Two World Bank surveys confirm that large global banks are restricting or terminating relationships with other financial institutions and that banking services for money-transfer operators have become increasingly limited.
The surveys, carried out from April to October 2015, sought to gauge whether large banks are limiting or terminating foreign correspondent banking relationships and closing accounts belonging to money transfer operators.
In particular, they aimed to ascertain whether decisions being taken by banks were for business or risk-management reasons or as a result of “de-risking.” The Financial Action Task Force (FATF) defines de-risking as the “phenomenon of financial institutions terminating or restricting business relationships with clients or categories of clients to avoid, rather than manage, risk in line with the FATF’s risk-based approach.”
The findings show that access to financial services for local and regional banks and remittance providers is contracting in some countries and regions and that business lines such as check clearing, international money transfers, and trade finance are being affected. The research confirms that these restrictions are largely driven by commercial decisions as well as legitimate concerns about money laundering and terrorism financing risks. However, some banks appear to be cutting off business relationships with entire classes of customers based on the country or type of financial service – rather than implementing a risk-based approach.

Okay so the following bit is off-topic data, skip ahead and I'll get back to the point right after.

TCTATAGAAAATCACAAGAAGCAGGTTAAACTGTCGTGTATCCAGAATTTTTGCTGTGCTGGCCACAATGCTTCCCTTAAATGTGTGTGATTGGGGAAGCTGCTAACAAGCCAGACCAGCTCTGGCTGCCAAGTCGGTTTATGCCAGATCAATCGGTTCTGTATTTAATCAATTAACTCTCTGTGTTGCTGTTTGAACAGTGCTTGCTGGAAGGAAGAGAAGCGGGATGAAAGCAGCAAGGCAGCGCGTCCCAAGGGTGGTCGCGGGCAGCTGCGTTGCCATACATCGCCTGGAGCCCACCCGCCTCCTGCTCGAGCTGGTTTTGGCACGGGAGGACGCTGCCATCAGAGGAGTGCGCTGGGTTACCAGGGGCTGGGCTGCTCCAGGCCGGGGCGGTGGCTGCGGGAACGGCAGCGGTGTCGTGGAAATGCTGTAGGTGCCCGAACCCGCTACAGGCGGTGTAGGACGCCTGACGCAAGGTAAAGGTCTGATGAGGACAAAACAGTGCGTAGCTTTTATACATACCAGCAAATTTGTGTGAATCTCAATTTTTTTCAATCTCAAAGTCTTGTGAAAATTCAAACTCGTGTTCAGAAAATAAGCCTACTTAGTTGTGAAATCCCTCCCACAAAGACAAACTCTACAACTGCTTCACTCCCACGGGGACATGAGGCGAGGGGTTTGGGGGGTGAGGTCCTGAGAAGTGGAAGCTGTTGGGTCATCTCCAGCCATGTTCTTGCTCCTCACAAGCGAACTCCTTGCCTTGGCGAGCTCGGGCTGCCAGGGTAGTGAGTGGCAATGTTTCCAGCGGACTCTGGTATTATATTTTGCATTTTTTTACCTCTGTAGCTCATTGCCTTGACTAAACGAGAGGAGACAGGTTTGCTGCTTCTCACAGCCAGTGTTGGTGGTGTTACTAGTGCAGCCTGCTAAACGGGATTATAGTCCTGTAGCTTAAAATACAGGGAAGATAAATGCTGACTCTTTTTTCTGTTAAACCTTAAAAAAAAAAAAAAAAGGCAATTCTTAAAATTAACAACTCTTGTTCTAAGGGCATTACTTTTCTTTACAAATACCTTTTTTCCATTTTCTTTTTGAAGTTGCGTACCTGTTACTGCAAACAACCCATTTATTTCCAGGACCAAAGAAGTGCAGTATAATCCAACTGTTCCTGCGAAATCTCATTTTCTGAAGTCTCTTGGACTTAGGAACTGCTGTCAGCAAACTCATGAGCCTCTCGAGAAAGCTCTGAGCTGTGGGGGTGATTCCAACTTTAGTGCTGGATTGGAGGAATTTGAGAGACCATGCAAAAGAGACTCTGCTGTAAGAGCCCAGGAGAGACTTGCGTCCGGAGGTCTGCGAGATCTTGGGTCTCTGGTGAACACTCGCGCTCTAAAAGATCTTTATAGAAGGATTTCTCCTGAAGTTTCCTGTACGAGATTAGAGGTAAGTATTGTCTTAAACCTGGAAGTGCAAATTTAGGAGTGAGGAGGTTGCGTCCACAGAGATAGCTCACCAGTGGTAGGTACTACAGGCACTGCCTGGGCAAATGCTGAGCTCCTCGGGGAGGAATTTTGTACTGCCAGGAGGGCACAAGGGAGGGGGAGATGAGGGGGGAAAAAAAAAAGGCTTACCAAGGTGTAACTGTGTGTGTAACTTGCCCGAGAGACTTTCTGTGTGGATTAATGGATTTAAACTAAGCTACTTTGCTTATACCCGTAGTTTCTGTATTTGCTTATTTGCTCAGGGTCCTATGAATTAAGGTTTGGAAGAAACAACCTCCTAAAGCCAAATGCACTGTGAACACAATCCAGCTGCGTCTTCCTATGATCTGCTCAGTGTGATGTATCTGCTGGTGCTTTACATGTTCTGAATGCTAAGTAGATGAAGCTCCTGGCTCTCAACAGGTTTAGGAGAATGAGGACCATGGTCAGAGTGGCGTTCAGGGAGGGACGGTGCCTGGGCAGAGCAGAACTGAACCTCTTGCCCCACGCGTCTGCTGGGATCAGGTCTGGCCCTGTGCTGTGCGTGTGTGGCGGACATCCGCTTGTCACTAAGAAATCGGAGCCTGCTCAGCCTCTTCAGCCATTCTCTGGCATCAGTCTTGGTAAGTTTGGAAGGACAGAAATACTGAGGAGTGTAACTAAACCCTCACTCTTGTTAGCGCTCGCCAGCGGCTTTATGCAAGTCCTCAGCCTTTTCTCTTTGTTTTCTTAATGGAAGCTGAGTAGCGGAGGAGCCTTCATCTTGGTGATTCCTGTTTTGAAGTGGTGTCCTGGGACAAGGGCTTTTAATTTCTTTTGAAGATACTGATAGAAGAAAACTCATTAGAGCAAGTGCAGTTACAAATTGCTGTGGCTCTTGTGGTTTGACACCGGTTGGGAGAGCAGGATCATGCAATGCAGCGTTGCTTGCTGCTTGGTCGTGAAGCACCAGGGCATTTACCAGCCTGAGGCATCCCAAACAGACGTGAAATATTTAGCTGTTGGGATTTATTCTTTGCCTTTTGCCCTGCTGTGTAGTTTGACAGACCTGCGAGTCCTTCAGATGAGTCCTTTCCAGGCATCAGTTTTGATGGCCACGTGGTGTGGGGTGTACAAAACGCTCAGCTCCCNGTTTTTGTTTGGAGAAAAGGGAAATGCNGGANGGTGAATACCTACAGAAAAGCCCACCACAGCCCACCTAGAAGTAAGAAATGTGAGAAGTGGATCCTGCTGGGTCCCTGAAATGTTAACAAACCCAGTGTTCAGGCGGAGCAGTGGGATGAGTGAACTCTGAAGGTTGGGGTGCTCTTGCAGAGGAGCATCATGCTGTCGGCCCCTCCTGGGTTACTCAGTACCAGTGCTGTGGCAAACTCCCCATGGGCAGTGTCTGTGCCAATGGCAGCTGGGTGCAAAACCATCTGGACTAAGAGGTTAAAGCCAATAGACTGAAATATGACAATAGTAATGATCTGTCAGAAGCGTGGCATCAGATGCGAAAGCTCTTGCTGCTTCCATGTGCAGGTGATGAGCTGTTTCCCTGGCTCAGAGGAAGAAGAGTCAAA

“Now that we have evidence that large banks are reducing services to correspondent banks and remittance providers, the private and public sectors need to come together to find practical and fact-based solutions. There is a real risk that turning away customers could actually reduce transparency in the system by forcing transactions through unregulated channels.” said Gloria Grandolini, Senior Director of Finance and Markets Global Practice at the World Bank Group.
Correspondent banking relationships are essential for companies and individuals to do business and make payments across borders. The loss of correspondent banking services can lead to financial exclusion, particularly where it affects remittance providers. The reports calls for policy setters, regulators, and banks to continue monitoring the environment, to clarify regulatory expectations, and to respond to misperceptions that may be resulting in excessively risk-averse behavior.
“Making banking services accessible, transparent and affordable is essential to achieving the goals of promoting financial integrity and Universal Financial Access by 2020, which means that basic and legitimate access to the formal financial system should be possible for everyone,” added Grandolini.